exactly. seems to me the thought here is that ac pickups were going to be worlds better than what was in there, and that ain't necessarily so. it's like saying that if fish live in water and you find an old boot in the water, an old boot is a fish.
  5. Chrisk-K


    Jan 20, 2010
    Maryland, USA
    I've used a bunch of true sc pickups. The differences among sc pickups are not huge. I'd say cheap squier sc pickups cover 85% of what Alleva sc pickups can do.
  6. johnk_10

    johnk_10 vintage bass nut Supporting Member Commercial User

    Feb 16, 2008
    Thousand Oaks, CA
    John K Custom Basses
    IMO, the acoustic properties of any guitar or bass are like it's 'voice'. different pickups are akin to using different microphones, preamps or equalizers, and can change it drastically. but alot of it's inherent 'voice' will always be there. different pickups can make it brighter, darker, have more mids, have more or less output, but it's harmonic balance, attack and and sustain will still pretty much remain underneath all of it.
  7. panama


    May 26, 2009
    This is why buying a bass without playing it is always a big risk.
  8. $250 in pickups into a $250 bass??
  9. Bongolation


    Nov 9, 2001
    No Bogus Endorsements
    Another vote for unrealistic expectations from the pickups.

    Pickups are overmarketed and misunderstood, especially on bass.
  10. I never seen a pickup made to match a certain type of wood to work properly. Any good pickup replacement should improve the tone with any wood. And in most cases the type of wood dont say too much about the quality of your bass. You can have a u$1000 bass and other u$300 with the same type of wood...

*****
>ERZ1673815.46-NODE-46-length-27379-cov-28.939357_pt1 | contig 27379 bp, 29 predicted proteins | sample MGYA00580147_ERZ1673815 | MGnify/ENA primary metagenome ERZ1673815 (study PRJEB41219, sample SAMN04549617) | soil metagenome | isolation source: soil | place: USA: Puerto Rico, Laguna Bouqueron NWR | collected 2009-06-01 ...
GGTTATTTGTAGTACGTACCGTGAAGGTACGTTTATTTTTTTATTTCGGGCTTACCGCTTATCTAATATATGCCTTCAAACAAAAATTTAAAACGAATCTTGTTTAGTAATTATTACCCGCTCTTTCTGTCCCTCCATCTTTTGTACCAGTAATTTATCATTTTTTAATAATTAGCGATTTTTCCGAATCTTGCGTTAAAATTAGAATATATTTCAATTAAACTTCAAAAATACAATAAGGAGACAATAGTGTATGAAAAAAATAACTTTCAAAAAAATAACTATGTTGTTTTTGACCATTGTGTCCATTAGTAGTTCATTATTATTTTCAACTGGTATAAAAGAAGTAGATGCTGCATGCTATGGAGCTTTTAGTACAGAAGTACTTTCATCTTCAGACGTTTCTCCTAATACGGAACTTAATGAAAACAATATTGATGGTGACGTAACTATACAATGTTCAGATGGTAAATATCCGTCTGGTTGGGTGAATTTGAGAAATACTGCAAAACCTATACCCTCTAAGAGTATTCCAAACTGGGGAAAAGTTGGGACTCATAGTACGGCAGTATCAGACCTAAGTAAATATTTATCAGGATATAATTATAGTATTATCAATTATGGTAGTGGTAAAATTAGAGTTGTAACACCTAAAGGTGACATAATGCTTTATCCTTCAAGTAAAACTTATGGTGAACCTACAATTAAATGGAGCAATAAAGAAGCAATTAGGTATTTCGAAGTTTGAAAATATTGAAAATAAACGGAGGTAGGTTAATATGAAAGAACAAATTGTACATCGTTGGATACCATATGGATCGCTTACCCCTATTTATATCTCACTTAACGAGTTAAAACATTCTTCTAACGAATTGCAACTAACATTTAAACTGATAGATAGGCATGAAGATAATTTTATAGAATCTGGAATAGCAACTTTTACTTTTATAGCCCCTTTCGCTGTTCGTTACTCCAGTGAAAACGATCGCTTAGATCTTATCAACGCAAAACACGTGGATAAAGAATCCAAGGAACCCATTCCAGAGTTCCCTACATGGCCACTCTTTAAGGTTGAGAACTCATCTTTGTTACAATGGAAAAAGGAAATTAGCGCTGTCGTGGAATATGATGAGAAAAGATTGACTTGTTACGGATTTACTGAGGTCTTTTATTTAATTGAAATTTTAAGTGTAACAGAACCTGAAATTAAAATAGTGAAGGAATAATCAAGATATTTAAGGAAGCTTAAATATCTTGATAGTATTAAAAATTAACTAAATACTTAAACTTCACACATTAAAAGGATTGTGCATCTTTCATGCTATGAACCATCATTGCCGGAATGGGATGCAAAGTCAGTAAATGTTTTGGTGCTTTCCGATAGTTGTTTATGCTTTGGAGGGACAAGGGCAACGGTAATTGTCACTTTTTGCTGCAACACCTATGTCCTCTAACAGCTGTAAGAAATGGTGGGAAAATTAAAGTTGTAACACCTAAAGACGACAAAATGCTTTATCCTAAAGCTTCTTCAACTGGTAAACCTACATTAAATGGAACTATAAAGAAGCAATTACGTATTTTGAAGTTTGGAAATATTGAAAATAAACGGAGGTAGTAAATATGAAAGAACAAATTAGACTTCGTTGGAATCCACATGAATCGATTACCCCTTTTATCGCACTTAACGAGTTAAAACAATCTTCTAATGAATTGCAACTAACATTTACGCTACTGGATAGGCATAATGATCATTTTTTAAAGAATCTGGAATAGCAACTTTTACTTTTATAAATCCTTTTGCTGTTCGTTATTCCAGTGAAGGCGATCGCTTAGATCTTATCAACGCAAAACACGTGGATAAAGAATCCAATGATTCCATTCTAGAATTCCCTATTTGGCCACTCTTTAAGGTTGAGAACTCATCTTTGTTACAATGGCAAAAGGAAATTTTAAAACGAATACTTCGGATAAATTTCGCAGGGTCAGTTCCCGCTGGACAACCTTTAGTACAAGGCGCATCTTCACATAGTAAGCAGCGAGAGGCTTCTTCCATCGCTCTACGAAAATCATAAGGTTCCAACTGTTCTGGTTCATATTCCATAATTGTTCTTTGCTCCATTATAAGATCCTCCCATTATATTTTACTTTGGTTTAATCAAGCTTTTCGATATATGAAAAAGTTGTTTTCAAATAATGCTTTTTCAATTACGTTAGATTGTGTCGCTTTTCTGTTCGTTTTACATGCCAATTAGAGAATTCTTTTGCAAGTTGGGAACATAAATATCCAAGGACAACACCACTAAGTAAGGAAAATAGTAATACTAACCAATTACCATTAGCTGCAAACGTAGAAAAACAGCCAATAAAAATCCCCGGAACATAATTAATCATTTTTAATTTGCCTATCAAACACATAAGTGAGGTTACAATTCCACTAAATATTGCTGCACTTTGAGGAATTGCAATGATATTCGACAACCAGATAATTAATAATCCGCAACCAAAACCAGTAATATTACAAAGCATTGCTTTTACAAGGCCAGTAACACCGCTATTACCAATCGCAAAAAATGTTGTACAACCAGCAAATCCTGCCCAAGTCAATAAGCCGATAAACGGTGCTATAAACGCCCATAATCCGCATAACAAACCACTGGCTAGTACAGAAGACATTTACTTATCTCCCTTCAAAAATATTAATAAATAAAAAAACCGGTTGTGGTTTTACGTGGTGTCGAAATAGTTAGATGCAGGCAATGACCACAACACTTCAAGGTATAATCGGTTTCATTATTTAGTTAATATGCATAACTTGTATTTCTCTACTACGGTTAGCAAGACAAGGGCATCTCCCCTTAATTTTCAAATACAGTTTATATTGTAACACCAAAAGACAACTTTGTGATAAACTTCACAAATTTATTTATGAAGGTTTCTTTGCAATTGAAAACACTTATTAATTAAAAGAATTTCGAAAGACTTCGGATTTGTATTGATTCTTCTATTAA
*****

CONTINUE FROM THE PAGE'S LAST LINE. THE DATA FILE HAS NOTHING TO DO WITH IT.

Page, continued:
Im sure your sound is improved but you expected other result.
    Maybe you just have to identify what is your bass lacking and then choose the correct pickup.
  11. bassbully

    bassbully Endorsed by The PHALEX CORN BASS..mmm...corn!

    Sep 7, 2006
    Blimp City USA
    How did it sound before you changed the pups out? I have an 90's Squier P/J special.I got if for next to nothing since its beat to heck.It always had a great tone 100% stock with standard pups, tiny cheap pots, and wire that was almost thin as hair.

    A buddy of mine got a job in a local shop so I took it to him to gut and add SD 1/4 lber's , brown betty cap, good wire, CTS pots etc. He does great work and I was happy with the job but the tone...hummmmm. That bass has not been the same since. Lifeless, stale tone with parts that cost me about $150.00 w/labor. I guess its not always the wood.
  12. M.R. Ogle

    M.R. Ogle Supporting Member Commercial User

    Nov 5, 2004
    Mount Vernon, Illinois